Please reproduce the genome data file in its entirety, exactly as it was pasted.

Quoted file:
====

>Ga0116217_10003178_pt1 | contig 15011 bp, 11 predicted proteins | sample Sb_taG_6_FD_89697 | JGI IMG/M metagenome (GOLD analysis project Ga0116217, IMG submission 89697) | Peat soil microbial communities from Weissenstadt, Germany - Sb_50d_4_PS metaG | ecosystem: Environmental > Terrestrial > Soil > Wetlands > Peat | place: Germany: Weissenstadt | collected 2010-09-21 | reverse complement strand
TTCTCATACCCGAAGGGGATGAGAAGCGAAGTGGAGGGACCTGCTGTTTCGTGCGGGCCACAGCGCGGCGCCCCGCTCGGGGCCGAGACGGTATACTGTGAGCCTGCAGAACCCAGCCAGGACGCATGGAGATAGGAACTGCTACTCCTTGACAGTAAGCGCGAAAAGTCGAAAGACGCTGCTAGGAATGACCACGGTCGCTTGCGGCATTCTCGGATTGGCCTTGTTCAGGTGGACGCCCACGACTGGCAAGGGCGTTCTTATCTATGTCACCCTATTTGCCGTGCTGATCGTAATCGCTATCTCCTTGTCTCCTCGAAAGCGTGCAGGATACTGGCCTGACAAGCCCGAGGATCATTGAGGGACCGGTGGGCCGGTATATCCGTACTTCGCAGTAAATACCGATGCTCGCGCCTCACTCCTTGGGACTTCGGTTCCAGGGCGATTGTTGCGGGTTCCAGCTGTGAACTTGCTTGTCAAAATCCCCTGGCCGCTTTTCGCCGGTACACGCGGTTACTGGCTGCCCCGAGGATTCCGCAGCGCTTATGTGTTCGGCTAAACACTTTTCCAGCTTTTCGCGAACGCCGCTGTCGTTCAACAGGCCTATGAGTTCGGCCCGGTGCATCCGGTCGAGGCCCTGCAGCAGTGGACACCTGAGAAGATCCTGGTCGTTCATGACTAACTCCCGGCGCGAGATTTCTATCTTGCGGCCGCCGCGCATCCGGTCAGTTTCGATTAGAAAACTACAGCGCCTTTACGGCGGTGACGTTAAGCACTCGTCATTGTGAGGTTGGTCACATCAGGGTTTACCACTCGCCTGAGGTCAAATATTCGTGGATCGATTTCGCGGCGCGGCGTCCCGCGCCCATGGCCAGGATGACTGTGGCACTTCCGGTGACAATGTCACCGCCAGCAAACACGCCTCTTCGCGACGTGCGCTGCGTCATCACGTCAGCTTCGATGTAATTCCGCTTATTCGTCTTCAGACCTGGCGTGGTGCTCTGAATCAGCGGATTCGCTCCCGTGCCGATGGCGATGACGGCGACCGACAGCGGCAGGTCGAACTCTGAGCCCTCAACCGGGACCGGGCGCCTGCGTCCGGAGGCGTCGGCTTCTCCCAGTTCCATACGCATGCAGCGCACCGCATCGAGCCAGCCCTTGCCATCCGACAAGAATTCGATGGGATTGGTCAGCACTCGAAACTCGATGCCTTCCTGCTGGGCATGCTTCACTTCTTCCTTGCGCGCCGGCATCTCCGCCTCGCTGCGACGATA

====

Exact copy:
>Ga0116217_10003178_pt1 | contig 15011 bp, 11 predicted proteins | sample Sb_taG_6_FD_89697 | JGI IMG/M metagenome (GOLD analysis project Ga0116217, IMG submission 89697) | Peat soil microbial communities from Weissenstadt, Germany - Sb_50d_4_PS metaG | ecosystem: Environmental > Terrestrial > Soil > Wetlands > Peat | place: Germany: Weissenstadt | collected 2010-09-21 | reverse complement strand
TTCTCATACCCGAAGGGGATGAGAAGCGAAGTGGAGGGACCTGCTGTTTCGTGCGGGCCACAGCGCGGCGCCCCGCTCGGGGCCGAGACGGTATACTGTGAGCCTGCAGAACCCAGCCAGGACGCATGGAGATAGGAACTGCTACTCCTTGACAGTAAGCGCGAAAAGTCGAAAGACGCTGCTAGGAATGACCACGGTCGCTTGCGGCATTCTCGGATTGGCCTTGTTCAGGTGGACGCCCACGACTGGCAAGGGCGTTCTTATCTATGTCACCCTATTTGCCGTGCTGATCGTAATCGCTATCTCCTTGTCTCCTCGAAAGCGTGCAGGATACTGGCCTGACAAGCCCGAGGATCATTGAGGGACCGGTGGGCCGGTATATCCGTACTTCGCAGTAAATACCGATGCTCGCGCCTCACTCCTTGGGACTTCGGTTCCAGGGCGATTGTTGCGGGTTCCAGCTGTGAACTTGCTTGTCAAAATCCCCTGGCCGCTTTTCGCCGGTACACGCGGTTACTGGCTGCCCCGAGGATTCCGCAGCGCTTATGTGTTCGGCTAAACACTTTTCCAGCTTTTCGCGAACGCCGCTGTCGTTCAACAGGCCTATGAGTTCGGCCCGGTGCATCCGGTCGAGGCCCTGCAGCAGTGGACACCTGAGAAGATCCTGGTCGTTCATGACTAACTCCCGGCGCGAGATTTCTATCTTGCGGCCGCCGCGCATCCGGTCAGTTTCGATTAGAAAACTACAGCGCCTTTACGGCGGTGACGTTAAGCACTCGTCATTGTGAGGTTGGTCACATCAGGGTTTACCACTCGCCTGAGGTCAAATATTCGTGGATCGATTTCGCGGCGCGGCGTCCCGCGCCCATGGCCAGGATGACTGTGGCACTTCCGGTGACAATGTCACCGCCAGCAAACACGCCTCTTCGCGACGTGCGCTGCGTCATCACGTCAGCTTCGATGTAATTCCGCTTATTCGTCTTCAGACCTGGCGTGGTGCTCTGAATCAGCGGATTCGCTCCCGTGCCGATGGCGATGACGGCGACCGACAGCGGCAGGTCGAACTCTGAGCCCTCAACCGGGACCGGGCGCCTGCGTCCGGAGGCGTCGGCTTCTCCCAGTTCCATACGCATGCAGCGCACCGCATCGAGCCAGCCCTTGCCATCCGACAAGAATTCGATGGGATTGGTCAGCACTCGAAACTCGATGCCTTCCTGCTGGGCATGCTTCACTTCTTCCTTGCGCGCCGGCATCTCCGCCTCGCTGCGACGATA